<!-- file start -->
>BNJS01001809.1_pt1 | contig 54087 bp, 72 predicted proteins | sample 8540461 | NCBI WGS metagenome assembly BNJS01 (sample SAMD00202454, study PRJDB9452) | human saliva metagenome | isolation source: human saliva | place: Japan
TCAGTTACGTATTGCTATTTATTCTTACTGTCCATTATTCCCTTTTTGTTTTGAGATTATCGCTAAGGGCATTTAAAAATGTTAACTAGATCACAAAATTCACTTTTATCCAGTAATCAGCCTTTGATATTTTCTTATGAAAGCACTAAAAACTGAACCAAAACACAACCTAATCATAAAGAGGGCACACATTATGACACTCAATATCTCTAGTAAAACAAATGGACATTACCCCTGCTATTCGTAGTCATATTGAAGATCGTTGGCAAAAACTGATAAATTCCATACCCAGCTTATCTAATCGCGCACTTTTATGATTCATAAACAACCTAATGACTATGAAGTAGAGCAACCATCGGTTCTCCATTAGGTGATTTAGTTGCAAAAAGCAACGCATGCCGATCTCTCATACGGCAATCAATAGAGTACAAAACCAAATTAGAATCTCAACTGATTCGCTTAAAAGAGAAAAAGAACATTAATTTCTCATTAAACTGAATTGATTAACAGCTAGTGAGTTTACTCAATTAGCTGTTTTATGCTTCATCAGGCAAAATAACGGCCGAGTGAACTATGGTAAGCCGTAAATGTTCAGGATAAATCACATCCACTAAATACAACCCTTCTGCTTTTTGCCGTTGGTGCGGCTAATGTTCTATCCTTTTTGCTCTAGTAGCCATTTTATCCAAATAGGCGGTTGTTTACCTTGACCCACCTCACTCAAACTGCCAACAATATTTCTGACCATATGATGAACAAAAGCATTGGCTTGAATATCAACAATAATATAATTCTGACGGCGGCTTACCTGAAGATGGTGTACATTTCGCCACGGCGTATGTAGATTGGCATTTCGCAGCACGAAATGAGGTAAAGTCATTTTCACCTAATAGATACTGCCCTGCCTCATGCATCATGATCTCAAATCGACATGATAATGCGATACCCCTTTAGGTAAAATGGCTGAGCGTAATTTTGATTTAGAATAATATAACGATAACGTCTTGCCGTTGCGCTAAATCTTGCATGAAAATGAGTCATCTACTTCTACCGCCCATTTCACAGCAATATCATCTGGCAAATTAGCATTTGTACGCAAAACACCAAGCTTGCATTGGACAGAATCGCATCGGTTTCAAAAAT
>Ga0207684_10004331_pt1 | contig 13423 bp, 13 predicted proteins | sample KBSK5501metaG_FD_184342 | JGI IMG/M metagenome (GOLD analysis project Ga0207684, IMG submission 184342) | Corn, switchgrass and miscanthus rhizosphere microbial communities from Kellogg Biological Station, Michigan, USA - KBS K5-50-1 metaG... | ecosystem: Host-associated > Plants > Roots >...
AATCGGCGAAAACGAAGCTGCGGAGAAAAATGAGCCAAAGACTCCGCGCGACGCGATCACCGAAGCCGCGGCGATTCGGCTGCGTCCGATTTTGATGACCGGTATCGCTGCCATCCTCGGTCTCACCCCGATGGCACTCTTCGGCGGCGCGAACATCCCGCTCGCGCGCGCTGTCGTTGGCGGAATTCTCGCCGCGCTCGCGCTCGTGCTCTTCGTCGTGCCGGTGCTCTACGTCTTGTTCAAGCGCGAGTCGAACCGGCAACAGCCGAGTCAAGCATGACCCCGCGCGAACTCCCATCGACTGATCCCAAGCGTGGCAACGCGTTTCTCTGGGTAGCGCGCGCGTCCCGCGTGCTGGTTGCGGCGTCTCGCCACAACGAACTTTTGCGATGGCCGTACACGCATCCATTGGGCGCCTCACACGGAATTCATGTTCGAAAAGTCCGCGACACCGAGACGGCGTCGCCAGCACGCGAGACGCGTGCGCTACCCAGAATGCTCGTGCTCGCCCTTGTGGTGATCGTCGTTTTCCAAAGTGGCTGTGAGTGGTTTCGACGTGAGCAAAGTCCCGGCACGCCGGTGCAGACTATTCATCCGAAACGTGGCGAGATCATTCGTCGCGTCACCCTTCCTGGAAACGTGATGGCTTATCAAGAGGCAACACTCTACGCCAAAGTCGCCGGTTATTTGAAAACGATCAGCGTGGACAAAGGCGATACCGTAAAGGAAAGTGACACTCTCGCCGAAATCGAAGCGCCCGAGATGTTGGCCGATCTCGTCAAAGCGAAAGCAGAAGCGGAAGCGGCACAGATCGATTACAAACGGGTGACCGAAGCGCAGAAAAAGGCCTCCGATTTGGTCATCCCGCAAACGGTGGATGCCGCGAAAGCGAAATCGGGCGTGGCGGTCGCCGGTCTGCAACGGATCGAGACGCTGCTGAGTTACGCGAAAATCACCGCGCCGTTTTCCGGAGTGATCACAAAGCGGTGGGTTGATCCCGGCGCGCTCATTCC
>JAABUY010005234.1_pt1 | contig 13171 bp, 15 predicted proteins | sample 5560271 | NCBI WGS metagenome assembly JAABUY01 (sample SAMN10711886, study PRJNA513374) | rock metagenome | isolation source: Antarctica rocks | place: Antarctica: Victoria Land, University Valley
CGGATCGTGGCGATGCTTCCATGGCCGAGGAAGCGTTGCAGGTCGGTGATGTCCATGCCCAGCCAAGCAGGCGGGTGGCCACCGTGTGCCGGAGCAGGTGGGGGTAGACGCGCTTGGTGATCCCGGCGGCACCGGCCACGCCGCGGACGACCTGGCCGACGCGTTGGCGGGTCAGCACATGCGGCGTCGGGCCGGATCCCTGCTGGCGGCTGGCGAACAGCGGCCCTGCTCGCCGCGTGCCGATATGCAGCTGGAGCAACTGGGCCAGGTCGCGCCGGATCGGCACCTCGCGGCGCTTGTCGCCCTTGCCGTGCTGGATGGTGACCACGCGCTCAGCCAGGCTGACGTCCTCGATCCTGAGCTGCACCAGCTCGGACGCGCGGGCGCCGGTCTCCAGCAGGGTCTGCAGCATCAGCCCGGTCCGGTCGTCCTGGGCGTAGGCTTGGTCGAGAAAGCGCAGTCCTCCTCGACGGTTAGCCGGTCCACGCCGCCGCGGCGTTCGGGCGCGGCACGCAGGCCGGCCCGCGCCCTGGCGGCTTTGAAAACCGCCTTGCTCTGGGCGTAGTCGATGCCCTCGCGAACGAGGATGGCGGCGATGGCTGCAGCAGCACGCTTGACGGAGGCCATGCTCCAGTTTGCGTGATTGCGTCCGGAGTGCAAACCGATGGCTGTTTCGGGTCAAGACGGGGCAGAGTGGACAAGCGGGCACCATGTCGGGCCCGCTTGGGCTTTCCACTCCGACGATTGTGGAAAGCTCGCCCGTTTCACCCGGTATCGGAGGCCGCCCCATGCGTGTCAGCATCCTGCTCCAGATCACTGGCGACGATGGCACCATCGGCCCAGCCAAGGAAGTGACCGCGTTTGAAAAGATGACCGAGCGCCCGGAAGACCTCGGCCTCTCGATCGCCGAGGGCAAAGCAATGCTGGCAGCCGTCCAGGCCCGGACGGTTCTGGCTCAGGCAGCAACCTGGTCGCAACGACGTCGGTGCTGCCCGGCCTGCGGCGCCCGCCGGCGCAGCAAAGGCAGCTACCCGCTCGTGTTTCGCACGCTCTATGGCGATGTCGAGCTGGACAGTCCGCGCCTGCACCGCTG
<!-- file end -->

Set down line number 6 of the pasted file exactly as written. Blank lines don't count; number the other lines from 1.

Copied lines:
CGGATCGTGGCGATGCTTCCATGGCCGAGGAAGCGTTGCAGGTCGGTGATGTCCATGCCCAGCCAAGCAGGCGGGTGGCCACCGTGTGCCGGAGCAGGTGGGGGTAGACGCGCTTGGTGATCCCGGCGGCACCGGCCACGCCGCGGACGACCTGGCCGACGCGTTGGCGGGTCAGCACATGCGGCGTCGGGCCGGATCCCTGCTGGCGGCTGGCGAACAGCGGCCCTGCTCGCCGCGTGCCGATATGCAGCTGGAGCAACTGGGCCAGGTCGCGCCGGATCGGCACCTCGCGGCGCTTGTCGCCCTTGCCGTGCTGGATGGTGACCACGCGCTCAGCCAGGCTGACGTCCTCGATCCTGAGCTGCACCAGCTCGGACGCGCGGGCGCCGGTCTCCAGCAGGGTCTGCAGCATCAGCCCGGTCCGGTCGTCCTGGGCGTAGGCTTGGTCGAGAAAGCGCAGTCCTCCTCGACGGTTAGCCGGTCCACGCCGCCGCGGCGTTCGGGCGCGGCACGCAGGCCGGCCCGCGCCCTGGCGGCTTTGAAAACCGCCTTGCTCTGGGCGTAGTCGATGCCCTCGCGAACGAGGATGGCGGCGATGGCTGCAGCAGCACGCTTGACGGAGGCCATGCTCCAGTTTGCGTGATTGCGTCCGGAGTGCAAACCGATGGCTGTTTCGGGTCAAGACGGGGCAGAGTGGACAAGCGGGCACCATGTCGGGCCCGCTTGGGCTTTCCACTCCGACGATTGTGGAAAGCTCGCCCGTTTCACCCGGTATCGGAGGCCGCCCCATGCGTGTCAGCATCCTGCTCCAGATCACTGGCGACGATGGCACCATCGGCCCAGCCAAGGAAGTGACCGCGTTTGAAAAGATGACCGAGCGCCCGGAAGACCTCGGCCTCTCGATCGCCGAGGGCAAAGCAATGCTGGCAGCCGTCCAGGCCCGGACGGTTCTGGCTCAGGCAGCAACCTGGTCGCAACGACGTCGGTGCTGCCCGGCCTGCGGCGCCCGCCGGCGCAGCAAAGGCAGCTACCCGCTCGTGTTTCGCACGCTCTATGGCGATGTCGAGCTGGACAGTCCGCGCCTGCACCGCTG